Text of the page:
The Sneetches teach a lesson on equality
In 1961, Dr. Seuss published The Sneetches, a book that still resonates with students more than 50 years later. During national Read Across America Day on March 1, Ridge Road Middle sixth-graders studied Dr. Seuss’ The Sneetches and learned valuable lessons about discrimination, inequality and status.

“Dr. Seuss’ work is not just for children and babies,” said language arts teacher Norma Beatty. “It has a greater meaning and deeper depth.” Image from

The book is about a group of Sneetches that are made in two different forms. One set of Sneetches have stars on their bellies and the second group is without stars. The star-bellied Sneetches make those without feel inferior. The starless Sneetches are bullied and isolated from activities of the other Sneetches. One day the plain Sneetches pay to get stars painted on their bellies, but this infuriates the already star-bellied Sneetches and they try to find a way to be superior again. As the Sneetches were removing and adding stars, the group soon couldn’t tell which group was which. They realized that one group wasn’t better than another.

Beatty said it was Dr. Seuss’ way of writing about World War II and the Nazi regime.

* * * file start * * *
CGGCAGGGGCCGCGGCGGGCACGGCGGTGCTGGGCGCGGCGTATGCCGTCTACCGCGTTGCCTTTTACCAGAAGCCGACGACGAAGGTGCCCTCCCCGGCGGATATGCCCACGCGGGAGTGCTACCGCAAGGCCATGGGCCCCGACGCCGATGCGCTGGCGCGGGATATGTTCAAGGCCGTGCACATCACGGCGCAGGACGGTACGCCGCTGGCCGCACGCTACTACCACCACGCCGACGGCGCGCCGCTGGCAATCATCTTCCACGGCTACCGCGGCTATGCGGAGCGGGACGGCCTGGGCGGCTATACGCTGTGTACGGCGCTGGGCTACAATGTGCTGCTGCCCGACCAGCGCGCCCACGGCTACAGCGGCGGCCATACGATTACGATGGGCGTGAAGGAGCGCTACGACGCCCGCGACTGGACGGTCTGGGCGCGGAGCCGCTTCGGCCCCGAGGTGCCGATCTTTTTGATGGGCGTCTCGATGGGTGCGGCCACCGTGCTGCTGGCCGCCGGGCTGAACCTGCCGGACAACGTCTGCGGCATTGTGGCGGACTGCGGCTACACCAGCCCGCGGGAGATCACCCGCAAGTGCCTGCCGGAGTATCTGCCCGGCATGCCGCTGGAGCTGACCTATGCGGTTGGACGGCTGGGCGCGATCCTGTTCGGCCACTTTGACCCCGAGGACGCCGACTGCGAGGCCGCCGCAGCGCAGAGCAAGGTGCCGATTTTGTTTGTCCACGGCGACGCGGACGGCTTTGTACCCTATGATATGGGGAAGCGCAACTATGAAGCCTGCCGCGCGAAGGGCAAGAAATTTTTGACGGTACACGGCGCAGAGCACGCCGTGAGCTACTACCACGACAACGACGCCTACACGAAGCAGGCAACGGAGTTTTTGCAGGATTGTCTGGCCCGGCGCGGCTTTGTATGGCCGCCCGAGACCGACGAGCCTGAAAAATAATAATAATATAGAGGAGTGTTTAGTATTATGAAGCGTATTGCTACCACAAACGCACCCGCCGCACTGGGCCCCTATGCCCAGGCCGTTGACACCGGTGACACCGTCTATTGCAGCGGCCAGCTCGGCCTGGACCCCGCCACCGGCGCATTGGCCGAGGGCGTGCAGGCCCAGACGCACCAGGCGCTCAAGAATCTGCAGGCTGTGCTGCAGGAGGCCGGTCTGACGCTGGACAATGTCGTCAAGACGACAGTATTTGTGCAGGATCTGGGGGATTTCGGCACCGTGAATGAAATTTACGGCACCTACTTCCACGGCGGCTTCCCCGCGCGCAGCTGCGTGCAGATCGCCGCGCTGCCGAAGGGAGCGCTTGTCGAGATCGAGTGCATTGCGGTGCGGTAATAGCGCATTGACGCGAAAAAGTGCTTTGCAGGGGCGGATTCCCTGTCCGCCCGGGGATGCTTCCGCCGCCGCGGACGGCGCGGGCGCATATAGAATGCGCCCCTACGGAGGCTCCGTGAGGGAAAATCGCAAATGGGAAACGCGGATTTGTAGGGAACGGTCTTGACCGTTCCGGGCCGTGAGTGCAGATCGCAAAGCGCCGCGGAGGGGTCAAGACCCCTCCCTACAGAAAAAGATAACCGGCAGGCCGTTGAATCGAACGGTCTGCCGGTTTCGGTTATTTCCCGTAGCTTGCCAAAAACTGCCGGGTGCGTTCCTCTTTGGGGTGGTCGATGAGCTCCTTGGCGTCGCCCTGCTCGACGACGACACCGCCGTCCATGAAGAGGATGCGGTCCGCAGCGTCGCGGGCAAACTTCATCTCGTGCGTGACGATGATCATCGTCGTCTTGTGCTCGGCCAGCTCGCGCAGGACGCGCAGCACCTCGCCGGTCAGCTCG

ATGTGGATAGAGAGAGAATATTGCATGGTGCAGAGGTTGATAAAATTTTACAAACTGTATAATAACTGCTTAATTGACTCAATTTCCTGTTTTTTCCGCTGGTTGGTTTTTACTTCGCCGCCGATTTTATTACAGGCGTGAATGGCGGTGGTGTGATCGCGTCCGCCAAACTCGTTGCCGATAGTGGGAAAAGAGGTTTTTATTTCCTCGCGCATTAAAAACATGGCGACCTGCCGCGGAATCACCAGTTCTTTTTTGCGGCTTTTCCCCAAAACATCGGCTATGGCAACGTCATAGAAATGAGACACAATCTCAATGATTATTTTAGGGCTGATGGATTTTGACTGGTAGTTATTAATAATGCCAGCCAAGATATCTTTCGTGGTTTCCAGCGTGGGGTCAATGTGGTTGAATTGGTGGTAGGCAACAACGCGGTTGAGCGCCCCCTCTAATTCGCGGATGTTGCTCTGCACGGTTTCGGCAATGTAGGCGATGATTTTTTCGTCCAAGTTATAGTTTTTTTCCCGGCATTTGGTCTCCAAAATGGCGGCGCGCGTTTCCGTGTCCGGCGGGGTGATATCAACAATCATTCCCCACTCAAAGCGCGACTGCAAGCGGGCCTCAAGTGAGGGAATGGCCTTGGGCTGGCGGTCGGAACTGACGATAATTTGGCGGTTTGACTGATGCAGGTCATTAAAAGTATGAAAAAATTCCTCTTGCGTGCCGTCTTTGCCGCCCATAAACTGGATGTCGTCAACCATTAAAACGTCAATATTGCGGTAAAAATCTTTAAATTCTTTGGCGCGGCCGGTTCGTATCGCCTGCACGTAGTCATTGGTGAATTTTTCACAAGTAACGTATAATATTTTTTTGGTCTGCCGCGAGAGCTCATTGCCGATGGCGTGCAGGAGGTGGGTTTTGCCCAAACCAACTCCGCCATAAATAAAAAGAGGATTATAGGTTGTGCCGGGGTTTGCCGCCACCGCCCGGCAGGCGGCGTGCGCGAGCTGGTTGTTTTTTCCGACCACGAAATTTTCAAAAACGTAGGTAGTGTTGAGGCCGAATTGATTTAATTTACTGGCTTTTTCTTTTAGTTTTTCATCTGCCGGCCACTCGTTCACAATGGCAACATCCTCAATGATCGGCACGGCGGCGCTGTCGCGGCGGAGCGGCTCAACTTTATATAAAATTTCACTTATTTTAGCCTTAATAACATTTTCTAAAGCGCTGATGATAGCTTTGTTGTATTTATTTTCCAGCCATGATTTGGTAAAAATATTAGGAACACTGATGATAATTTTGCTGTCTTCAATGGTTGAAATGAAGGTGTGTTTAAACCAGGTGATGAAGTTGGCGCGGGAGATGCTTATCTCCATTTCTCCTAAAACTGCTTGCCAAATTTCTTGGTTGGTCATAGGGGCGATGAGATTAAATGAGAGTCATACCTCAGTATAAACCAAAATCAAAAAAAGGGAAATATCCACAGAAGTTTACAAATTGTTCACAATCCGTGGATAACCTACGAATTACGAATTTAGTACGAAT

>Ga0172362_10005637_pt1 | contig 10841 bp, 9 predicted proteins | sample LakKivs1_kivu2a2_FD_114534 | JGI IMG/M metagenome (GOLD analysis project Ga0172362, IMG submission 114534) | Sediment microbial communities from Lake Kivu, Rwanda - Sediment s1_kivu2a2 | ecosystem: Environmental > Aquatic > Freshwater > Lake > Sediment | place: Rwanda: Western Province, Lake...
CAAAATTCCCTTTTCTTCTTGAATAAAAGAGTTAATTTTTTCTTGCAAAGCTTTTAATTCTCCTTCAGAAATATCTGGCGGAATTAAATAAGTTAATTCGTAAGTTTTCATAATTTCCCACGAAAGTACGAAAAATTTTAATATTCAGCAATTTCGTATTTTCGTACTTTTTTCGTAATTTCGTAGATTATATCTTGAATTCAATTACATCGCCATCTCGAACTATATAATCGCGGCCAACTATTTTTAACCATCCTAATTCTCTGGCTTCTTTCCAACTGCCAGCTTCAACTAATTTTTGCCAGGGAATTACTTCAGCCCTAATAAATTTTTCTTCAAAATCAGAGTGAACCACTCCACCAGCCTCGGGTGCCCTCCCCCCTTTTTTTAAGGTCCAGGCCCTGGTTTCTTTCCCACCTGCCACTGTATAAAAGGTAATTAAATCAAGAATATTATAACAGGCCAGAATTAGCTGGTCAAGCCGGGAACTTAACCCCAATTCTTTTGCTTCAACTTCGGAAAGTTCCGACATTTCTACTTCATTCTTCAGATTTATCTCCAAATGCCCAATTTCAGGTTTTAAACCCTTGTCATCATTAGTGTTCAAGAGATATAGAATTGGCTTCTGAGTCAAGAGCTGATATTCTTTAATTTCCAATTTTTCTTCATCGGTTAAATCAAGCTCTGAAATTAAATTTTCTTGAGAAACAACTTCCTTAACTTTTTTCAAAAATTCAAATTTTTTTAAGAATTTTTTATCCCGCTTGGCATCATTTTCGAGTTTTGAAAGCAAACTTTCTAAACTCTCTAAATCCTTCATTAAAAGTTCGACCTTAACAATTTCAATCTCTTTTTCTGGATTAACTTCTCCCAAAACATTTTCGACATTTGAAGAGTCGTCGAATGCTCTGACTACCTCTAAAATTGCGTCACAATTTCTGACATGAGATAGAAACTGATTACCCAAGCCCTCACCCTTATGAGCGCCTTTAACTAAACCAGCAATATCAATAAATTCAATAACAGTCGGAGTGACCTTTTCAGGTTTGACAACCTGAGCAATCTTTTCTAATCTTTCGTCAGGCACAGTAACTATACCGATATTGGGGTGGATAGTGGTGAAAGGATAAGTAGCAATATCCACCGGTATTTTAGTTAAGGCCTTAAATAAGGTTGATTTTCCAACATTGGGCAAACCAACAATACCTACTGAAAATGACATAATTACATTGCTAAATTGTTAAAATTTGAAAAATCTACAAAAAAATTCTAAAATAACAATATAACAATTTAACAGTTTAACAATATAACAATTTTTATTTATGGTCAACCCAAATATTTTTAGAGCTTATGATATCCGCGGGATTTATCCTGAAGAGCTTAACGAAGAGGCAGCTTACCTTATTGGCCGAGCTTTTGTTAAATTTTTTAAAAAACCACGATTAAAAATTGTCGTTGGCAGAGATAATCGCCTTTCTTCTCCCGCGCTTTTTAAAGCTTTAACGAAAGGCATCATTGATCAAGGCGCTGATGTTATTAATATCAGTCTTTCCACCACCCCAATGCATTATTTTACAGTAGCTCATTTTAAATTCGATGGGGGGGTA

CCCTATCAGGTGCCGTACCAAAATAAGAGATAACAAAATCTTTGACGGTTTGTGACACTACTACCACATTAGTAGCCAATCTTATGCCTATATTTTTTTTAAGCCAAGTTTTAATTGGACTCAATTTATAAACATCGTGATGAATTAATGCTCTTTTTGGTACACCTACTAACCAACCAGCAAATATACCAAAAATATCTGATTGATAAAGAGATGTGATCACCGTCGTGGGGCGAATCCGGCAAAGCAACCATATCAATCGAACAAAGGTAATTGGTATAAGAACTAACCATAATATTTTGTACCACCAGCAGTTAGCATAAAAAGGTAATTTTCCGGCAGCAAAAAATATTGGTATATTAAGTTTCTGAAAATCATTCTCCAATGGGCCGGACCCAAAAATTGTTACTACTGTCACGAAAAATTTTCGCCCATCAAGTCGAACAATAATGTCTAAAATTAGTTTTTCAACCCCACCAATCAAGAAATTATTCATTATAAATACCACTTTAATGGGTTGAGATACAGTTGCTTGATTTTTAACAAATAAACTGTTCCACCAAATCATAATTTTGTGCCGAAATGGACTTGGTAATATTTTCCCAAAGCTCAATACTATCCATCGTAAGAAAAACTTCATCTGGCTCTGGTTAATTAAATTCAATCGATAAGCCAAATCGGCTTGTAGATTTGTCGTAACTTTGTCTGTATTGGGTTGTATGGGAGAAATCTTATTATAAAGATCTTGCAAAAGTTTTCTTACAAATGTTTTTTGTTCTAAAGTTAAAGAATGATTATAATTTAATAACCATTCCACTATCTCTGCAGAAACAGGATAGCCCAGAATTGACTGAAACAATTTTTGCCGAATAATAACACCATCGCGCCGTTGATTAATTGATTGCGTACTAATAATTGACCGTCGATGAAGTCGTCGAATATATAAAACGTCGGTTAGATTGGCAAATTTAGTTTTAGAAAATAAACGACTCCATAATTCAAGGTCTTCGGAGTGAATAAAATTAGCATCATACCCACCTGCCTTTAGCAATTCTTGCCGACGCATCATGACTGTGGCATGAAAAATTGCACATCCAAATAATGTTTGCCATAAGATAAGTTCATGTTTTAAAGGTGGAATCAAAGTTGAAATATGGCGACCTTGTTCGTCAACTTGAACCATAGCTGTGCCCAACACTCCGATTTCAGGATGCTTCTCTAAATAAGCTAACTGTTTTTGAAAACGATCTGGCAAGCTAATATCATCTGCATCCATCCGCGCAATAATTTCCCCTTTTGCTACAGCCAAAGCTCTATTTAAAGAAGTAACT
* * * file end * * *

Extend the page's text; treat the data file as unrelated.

“This lesson isn’t only relevant to Read Across America and Dr. Seuss’ birthday, but to the life lessons of today. It talks about status symbols and bullying,” said Beatty. “We teach through Common Core instructions and that makes students take a deeper look and understanding of what they are reading. They delve in and evaluate.”

During her class, Beatty had her students work in groups to discuss if they have ever acted like Sneetches or been treated as one. They also looked at Dr. Martin Luther King, Jr.’s “I Have a Dream” speech to examine it from a Sneetch's angle.  

Sixth-grader Jada Palmer said, “The star-bellied Sneetches believed they had a higher hierarchy in society. The non-star bellied Sneetches were seen as the forgotten ones.”

Jada said she read the book when she was in the first grade, but gained new insight from it this week in Beatty’s class.

“We should treat each other equally as a society,” Jada said. “It is the only way to get along in society and to help one another.”

Student Micahiah Dunn said he learned that his words can be powerful and that he had to be careful about how he used them.

“Dr. King taught us not to use violence, but to use our words. Words can be strong and powerful, but they shouldn’t be used to hurt people.”